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Kirk

Kirk

United Kingdom

Joined:
Sun 20th January, 2008

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Kirk

#1

Kirk commented on Zombi Reveal Trailer Suggests That Wii U Gamer...:

@TheRealThanos I think they're probably just covering the bases now (keeping everyone happy), especially since they've already released a version with the lower field of view, which some people might interpret as being atmospheric and claustrophobic, such that you might get people complaining if it's not the same or if they don't at least have the option to make it the same. If you're going to have/add options like adjusting the field of view then you might as well give people the ability to choose stuff that goes to slight extremes in either direction, because there's a lot of people out there and some people will genuinely believe they are having a better experience with possibly a lower field of view than even the original game.

Kirk

#2

Kirk commented on Zombi Reveal Trailer Suggests That Wii U Gamer...:

@kingofthesofa Well, I'll give them a little benefit of the doubt and accept it was partly an intentional gameplay feature that they believed would give a sense of claustrophobia.

What I would say to the developers however is that this is inherently bad game design imo, if it was actually a design choice and not a constraint or slightly rushed programming, and it is an incorrect choice of solution to achieve the desired result.

As far as I'm concerned, in an fps game running on a 2D screen, something like claustrophobia should not achieved by reducing the field of view to the point it's kinda disorienting and makes it hard to read the environment visually at a gameplay level. All that does is reduce the player's viewing comfort slightly, which some people might incorrectly equate to atmospheric—but that's just the same as when people interpret unnecessarily slow and clunky controls, ie. bad, as adding tension; as though having bad controls is what creates good tension. This is a false correlation. Claustrophobia should be achieved by things like the lighting, the size of the rooms and environments, the height of the ceiling, the ambient noise, making the player crawl through tight spaces, having certain environments close in on them, using certain effects sparingly to create the impression the player is becoming dizzy and getting tunnel vision (as they might suffer from if they were suddenly feeling claustrophobic), etc.—basically all the things that would create such a sensation of claustrophobia, tension and panic in real life. By overly restricting the field of view they have added a falsely correlated gameplay constraint that I believe is detrimental to the play experience. It's subtle, and most people won't even realise it's a slightly worse experience than it would be with a slightly increased field of view, but it's definitely below the kind of range the field of view should be going into imo.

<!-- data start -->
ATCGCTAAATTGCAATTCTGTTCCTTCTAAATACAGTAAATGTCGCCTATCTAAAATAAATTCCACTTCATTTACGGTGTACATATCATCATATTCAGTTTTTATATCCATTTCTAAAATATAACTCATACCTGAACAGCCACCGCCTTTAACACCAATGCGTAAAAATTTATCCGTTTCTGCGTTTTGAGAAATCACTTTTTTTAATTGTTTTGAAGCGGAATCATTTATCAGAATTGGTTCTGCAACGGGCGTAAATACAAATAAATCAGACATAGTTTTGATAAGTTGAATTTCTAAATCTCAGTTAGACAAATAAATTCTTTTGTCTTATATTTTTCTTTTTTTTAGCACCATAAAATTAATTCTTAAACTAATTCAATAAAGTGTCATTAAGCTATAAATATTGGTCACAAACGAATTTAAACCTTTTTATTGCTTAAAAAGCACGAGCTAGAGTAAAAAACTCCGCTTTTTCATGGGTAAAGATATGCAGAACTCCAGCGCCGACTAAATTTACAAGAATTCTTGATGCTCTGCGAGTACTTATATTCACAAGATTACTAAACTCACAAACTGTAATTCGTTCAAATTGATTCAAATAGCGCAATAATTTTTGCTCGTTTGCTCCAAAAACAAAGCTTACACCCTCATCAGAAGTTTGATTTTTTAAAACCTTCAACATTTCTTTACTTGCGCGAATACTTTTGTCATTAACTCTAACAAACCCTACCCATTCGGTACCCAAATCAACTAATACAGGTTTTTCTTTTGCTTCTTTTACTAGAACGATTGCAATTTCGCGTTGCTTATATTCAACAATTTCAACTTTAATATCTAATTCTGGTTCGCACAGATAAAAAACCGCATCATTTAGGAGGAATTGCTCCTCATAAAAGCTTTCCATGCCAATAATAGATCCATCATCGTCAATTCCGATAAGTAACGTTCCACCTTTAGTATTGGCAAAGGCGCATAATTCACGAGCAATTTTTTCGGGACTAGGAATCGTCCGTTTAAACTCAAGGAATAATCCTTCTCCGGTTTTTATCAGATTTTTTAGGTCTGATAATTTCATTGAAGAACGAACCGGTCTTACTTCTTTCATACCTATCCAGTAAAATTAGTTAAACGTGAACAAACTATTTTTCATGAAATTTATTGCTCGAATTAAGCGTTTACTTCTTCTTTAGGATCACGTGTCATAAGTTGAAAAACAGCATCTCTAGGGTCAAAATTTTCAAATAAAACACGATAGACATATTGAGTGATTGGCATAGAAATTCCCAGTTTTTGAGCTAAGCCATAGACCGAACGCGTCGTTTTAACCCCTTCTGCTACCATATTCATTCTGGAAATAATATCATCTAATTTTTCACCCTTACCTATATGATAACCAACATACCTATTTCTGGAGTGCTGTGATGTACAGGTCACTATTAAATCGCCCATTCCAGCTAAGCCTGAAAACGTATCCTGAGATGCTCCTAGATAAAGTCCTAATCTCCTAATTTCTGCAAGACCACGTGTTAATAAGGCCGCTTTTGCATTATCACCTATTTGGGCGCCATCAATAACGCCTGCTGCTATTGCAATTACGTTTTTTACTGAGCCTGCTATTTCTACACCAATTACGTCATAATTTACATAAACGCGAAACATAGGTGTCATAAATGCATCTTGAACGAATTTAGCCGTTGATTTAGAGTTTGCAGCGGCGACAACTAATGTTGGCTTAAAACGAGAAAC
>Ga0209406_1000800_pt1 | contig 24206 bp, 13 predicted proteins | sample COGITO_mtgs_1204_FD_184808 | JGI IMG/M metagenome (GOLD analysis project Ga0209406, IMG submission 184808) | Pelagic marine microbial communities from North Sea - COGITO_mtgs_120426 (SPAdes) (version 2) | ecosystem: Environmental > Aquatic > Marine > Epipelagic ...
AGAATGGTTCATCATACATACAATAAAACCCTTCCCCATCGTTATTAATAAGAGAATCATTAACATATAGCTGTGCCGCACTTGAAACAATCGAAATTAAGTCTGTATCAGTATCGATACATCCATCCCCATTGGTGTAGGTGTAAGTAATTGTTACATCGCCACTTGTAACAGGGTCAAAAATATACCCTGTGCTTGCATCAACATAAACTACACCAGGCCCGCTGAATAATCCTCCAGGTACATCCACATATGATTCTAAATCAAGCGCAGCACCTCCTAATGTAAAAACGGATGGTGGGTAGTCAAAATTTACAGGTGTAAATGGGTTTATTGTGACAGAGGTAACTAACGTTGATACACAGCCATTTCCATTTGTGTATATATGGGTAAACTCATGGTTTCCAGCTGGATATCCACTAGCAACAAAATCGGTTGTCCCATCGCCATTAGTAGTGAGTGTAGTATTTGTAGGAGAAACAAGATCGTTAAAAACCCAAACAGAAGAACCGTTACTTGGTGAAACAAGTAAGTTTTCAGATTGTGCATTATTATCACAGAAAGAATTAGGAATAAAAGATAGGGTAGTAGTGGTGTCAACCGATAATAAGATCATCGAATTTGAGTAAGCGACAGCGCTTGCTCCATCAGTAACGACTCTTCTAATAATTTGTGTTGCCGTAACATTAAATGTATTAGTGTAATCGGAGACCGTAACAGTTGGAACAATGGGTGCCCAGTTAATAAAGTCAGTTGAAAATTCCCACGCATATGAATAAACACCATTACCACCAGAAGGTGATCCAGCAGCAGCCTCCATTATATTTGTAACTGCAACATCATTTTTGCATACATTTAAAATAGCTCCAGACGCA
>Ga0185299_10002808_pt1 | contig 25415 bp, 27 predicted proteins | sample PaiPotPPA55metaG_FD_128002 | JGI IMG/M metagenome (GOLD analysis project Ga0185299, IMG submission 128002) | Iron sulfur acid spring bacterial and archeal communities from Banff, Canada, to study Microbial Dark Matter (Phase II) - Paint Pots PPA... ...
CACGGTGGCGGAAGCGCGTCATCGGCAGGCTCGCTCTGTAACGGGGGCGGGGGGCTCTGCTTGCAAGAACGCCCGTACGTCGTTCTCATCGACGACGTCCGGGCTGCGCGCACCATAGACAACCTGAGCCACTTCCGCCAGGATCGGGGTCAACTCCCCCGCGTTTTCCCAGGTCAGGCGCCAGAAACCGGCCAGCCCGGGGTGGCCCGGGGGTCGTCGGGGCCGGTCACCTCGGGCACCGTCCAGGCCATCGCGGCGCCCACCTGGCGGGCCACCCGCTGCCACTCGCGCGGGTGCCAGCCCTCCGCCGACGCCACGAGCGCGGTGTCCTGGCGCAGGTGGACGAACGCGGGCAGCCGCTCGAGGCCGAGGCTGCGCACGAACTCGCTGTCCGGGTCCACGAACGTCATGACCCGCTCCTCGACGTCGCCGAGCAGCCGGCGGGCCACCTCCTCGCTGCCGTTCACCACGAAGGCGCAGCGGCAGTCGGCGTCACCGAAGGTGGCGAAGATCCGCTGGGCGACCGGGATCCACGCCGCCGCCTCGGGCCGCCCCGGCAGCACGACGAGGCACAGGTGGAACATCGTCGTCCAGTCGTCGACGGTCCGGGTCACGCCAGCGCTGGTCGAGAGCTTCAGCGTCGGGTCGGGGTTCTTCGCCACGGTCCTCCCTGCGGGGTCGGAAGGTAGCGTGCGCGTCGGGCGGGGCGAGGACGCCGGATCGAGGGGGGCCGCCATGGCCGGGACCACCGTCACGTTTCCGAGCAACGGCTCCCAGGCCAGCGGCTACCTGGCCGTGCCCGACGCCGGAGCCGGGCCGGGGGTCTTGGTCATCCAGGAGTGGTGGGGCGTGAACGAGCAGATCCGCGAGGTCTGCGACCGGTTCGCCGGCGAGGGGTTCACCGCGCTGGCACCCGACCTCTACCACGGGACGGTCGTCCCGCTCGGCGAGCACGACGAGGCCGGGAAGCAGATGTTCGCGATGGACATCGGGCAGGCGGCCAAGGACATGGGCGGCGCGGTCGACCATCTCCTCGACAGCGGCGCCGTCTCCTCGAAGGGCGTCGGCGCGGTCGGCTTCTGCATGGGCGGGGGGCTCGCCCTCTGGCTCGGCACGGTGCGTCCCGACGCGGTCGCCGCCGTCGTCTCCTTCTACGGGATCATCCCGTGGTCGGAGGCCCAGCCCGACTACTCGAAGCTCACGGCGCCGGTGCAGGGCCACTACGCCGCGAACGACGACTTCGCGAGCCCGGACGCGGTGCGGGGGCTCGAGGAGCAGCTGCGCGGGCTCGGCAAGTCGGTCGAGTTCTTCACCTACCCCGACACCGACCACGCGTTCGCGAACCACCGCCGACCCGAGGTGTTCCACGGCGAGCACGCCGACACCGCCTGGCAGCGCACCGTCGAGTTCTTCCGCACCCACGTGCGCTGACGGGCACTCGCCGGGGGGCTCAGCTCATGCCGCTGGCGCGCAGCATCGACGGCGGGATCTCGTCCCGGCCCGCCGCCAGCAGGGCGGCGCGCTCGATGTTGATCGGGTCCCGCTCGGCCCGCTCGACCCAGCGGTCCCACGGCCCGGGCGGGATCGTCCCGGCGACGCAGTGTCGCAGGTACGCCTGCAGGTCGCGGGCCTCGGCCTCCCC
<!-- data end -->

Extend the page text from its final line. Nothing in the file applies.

If this were a game on VR, developers would actually be nearly doubling the field of view, and more if they could, to bring it as close to a natural human field of view as possible. And playing in VR is all about immersion, and in horror games a sense of tension and claustrophobia or whatever, which tells you that lowering the field of view is not really the key to creating such atmosphere or a sense of claustrophobia; the design of the environments and gameplay is.

Maybe they had good intentions but they did the wrong thing in this particular case imo.

Here's a post with some people talking about how a low field of view can have a negative effect, in some cases actually making them sick if it's particularly bad, which directly correlates to their enjoyment of the game:

http://www.neogaf.com/forum/showthread.php?t=508388